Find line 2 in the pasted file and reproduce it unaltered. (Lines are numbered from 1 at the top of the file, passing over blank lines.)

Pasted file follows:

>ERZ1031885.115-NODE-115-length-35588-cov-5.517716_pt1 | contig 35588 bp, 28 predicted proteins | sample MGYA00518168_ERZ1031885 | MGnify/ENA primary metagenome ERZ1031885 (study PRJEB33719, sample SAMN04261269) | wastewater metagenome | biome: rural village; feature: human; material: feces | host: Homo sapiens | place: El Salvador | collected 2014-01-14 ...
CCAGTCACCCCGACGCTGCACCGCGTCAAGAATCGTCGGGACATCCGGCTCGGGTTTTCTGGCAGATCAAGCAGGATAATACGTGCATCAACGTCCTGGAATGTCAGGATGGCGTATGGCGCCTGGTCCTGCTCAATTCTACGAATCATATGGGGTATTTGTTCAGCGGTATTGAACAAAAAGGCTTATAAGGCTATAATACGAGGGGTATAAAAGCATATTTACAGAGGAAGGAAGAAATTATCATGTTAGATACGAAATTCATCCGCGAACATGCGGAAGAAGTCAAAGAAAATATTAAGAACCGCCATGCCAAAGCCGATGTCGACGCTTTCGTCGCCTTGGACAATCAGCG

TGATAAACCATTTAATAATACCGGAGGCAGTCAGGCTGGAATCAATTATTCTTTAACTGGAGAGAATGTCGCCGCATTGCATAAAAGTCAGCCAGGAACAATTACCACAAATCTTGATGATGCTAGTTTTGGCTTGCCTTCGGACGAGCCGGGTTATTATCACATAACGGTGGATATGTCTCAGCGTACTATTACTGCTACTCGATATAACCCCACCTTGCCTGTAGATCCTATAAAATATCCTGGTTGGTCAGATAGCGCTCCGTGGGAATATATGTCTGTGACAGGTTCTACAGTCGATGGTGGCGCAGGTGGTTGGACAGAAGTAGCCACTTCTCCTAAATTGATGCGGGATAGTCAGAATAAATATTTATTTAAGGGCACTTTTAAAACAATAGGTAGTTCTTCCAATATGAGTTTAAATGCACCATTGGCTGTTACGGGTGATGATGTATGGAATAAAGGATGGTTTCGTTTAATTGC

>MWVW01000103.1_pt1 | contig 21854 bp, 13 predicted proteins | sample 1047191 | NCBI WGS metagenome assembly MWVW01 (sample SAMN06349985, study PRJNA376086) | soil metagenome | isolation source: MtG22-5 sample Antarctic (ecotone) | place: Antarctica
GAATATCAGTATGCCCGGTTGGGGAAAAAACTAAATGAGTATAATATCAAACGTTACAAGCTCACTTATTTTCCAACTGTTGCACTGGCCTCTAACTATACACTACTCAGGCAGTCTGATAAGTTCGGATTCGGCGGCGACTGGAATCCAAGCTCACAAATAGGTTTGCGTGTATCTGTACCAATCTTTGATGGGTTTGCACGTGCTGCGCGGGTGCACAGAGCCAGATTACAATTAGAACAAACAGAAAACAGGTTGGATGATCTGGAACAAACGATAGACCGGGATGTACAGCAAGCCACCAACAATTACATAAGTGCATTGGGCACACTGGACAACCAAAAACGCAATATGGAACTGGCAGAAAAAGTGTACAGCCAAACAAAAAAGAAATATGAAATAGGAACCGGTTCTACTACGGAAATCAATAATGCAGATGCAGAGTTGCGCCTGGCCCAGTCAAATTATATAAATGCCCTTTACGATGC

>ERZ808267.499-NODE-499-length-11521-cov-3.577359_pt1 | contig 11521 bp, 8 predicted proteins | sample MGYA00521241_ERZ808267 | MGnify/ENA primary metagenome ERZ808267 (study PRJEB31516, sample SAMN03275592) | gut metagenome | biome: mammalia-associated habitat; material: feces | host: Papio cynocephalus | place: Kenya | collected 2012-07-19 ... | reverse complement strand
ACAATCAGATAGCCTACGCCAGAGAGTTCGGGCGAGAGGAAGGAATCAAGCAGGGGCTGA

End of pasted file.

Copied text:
CCAGTCACCCCGACGCTGCACCGCGTCAAGAATCGTCGGGACATCCGGCTCGGGTTTTCTGGCAGATCAAGCAGGATAATACGTGCATCAACGTCCTGGAATGTCAGGATGGCGTATGGCGCCTGGTCCTGCTCAATTCTACGAATCATATGGGGTATTTGTTCAGCGGTATTGAACAAAAAGGCTTATAAGGCTATAATACGAGGGGTATAAAAGCATATTTACAGAGGAAGGAAGAAATTATCATGTTAGATACGAAATTCATCCGCGAACATGCGGAAGAAGTCAAAGAAAATATTAAGAACCGCCATGCCAAAGCCGATGTCGACGCTTTCGTCGCCTTGGACAATCAGCG